By Ali Dunstan

Did you know that Florida is home to two native species of big cats? Both the critically endangered Florida panther and the more common bobcat can be found throughout the state.

Florida panthers are a smaller sized cougar, averaging around 75-115 pounds. Spanning the entire state, the elusive panther is mostly concentrated in the southern regions of Florida. Individual panthers can disperse hundreds of miles and have been occasionally spotted as they roam looking for a mate or a new area to inhabit.

These cougars are solitary, territorial animals and encompass a home range of 75-150 square miles each, preferring mixed swamp and prairie grassland habitat rich with prey. Florida panthers pose little threat to humans as they are extremely rare to encounter and hunt primarily on wild boars, deer, raccoons and rabbits.

Human development, loss of habitat, pollution and hunting have negatively impacted the population of panthers and have almost eliminated their presence entirely. With estimates of only 100-160 remaining panthers left in the wild, these mammals are listed as an endangered species.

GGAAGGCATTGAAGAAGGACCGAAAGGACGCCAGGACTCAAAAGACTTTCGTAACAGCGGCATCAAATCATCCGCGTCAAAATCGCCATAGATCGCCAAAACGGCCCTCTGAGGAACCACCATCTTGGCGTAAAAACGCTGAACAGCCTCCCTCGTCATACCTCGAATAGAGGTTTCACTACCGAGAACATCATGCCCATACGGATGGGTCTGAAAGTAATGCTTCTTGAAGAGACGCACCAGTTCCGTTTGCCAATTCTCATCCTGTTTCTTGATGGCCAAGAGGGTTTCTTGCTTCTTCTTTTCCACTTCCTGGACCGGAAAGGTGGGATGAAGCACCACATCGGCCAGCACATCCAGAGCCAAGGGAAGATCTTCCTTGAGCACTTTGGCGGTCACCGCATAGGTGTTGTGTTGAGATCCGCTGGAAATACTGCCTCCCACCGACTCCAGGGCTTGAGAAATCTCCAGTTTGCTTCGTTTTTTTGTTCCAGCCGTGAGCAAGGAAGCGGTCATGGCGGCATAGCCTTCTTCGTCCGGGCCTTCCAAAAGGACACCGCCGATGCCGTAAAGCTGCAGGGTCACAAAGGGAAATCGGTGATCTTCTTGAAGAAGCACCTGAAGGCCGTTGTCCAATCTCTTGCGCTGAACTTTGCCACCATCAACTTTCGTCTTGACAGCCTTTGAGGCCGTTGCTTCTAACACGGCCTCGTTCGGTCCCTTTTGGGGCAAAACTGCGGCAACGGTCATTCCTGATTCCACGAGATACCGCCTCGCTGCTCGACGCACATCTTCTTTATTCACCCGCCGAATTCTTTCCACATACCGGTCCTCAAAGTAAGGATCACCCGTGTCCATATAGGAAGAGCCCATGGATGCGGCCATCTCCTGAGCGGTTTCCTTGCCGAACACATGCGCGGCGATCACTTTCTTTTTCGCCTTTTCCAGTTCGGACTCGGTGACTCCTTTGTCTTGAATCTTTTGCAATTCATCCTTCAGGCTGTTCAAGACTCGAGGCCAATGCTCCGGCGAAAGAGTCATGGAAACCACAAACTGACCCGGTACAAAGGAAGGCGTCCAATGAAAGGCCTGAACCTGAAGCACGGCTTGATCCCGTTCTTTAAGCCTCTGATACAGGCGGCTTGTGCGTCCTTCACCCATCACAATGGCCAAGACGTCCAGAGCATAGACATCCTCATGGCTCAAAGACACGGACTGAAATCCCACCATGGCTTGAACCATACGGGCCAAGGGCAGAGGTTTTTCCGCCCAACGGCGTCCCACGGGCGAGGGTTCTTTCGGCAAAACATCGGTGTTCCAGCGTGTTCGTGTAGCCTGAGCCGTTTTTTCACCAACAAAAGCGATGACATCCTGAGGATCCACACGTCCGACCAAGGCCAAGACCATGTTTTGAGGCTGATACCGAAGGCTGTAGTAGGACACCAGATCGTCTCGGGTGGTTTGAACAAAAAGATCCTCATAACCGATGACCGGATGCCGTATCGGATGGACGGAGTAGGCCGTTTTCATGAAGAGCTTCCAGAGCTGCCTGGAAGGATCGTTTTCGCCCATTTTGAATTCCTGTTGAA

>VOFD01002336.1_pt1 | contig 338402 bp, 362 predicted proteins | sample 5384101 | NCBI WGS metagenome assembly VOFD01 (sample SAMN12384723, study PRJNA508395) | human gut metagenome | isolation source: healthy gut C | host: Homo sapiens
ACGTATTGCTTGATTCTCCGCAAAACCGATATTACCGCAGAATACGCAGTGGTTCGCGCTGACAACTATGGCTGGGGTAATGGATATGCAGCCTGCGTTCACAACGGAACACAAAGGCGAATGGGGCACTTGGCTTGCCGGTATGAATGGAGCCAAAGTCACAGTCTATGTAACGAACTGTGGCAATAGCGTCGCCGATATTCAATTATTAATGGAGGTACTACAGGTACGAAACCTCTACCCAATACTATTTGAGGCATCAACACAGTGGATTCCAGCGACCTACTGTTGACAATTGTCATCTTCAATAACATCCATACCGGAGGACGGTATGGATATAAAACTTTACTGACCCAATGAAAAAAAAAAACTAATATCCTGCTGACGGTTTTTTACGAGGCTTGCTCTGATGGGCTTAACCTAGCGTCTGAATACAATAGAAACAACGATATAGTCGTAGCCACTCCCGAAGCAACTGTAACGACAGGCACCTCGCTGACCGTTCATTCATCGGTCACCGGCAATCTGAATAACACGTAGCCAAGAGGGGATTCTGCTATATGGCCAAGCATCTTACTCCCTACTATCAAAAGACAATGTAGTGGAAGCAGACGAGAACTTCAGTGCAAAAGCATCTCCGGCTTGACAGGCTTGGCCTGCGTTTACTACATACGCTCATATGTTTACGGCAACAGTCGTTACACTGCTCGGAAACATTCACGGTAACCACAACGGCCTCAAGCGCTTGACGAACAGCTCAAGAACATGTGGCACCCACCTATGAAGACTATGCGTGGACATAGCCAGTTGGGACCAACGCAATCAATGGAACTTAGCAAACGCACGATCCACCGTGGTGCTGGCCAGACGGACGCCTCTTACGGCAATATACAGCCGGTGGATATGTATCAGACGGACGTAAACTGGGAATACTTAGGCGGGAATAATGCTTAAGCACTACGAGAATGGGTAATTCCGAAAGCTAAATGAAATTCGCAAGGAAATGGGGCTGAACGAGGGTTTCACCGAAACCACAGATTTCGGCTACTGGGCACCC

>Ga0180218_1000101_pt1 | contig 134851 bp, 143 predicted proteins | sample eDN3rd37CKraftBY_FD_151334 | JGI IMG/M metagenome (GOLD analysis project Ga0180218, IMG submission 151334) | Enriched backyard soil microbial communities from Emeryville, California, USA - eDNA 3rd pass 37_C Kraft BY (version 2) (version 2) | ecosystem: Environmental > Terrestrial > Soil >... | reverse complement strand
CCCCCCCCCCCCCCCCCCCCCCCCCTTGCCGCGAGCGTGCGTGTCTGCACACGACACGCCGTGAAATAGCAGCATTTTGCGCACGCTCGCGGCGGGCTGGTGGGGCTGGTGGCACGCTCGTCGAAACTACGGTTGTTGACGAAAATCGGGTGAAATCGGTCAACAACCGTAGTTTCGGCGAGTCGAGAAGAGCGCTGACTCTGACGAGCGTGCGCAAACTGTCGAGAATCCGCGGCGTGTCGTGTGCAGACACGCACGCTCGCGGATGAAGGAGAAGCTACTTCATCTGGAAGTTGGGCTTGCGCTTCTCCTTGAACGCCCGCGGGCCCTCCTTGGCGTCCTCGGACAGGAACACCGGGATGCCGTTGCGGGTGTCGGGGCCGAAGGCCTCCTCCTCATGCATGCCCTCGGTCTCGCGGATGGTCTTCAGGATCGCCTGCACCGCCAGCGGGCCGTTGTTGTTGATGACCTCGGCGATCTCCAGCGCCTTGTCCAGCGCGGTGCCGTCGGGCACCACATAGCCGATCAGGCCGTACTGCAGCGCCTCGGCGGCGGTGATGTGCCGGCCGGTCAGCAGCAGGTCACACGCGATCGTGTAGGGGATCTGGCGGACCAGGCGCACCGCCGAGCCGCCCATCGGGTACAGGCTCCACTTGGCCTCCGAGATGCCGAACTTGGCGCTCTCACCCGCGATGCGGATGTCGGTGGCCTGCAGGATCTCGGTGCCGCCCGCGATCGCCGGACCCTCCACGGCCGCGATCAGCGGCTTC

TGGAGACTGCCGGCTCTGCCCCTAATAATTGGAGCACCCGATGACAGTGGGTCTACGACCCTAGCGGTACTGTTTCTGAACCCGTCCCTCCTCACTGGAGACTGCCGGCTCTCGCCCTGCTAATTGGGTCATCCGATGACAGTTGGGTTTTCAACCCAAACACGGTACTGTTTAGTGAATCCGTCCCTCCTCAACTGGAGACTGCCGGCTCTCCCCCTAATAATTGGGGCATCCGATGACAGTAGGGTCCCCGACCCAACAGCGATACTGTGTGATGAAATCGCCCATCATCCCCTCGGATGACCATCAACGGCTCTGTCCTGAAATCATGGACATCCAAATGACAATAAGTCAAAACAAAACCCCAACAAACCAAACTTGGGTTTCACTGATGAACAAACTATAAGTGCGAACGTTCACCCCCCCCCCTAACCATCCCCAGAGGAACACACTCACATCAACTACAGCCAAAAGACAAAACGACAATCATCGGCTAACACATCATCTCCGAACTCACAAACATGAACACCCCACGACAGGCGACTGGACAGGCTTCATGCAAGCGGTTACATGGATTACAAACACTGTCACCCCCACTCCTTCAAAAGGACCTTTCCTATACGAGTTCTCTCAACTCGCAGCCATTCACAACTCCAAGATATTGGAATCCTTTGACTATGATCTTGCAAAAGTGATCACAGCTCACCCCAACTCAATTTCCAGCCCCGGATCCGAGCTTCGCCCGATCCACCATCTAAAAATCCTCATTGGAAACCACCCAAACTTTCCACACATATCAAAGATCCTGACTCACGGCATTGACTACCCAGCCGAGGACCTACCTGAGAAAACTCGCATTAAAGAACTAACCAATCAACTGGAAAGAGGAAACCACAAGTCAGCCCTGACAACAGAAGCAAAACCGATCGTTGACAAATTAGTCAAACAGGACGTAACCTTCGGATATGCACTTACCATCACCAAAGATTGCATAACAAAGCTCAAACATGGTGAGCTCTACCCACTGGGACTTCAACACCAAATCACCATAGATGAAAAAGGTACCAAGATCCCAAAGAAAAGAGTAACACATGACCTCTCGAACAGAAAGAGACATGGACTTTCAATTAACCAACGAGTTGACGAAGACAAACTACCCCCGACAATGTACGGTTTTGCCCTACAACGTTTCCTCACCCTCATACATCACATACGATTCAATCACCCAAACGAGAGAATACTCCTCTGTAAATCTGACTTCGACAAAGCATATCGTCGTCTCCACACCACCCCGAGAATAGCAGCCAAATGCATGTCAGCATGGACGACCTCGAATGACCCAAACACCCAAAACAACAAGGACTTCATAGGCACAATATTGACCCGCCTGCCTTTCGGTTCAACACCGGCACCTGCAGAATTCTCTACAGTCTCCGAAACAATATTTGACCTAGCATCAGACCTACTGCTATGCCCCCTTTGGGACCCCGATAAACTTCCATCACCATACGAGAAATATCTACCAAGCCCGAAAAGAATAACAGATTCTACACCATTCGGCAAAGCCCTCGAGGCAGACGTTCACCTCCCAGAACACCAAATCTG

Many conservation efforts are in place to study, monitor and restore the population of Florida panthers as their survival is critical to the health of our ecosystem. In contrast, bobcats are widely distributed, abundant and thriving throughout the state.

Often mistaken for a Florida panther, these stealthy cats average around 30-40 pounds and have distinct white spots on the back of their ears. Contrary to popular belief, both species have tails, with the panther having one that can touch the ground and the bobcat’s being much shorter.

Bobcats are extremely adaptable and are year-round residents of rural, urban and suburban areas. They prefer deep forest, swamps and hammock-lands with dense palmetto shrub areas to live in. Bobcats hunt on small mammals, generally at night, but can be observed commonly in daylight hours too.

Apex predators provide a balance to our ecosystem by keeping many other populations in check and regulating the food chain.

The Florida panther especially needs our help to keep their habitat present and viable. Panther conservation requires public support and with any hope we can keep these important animals around for many years to come.

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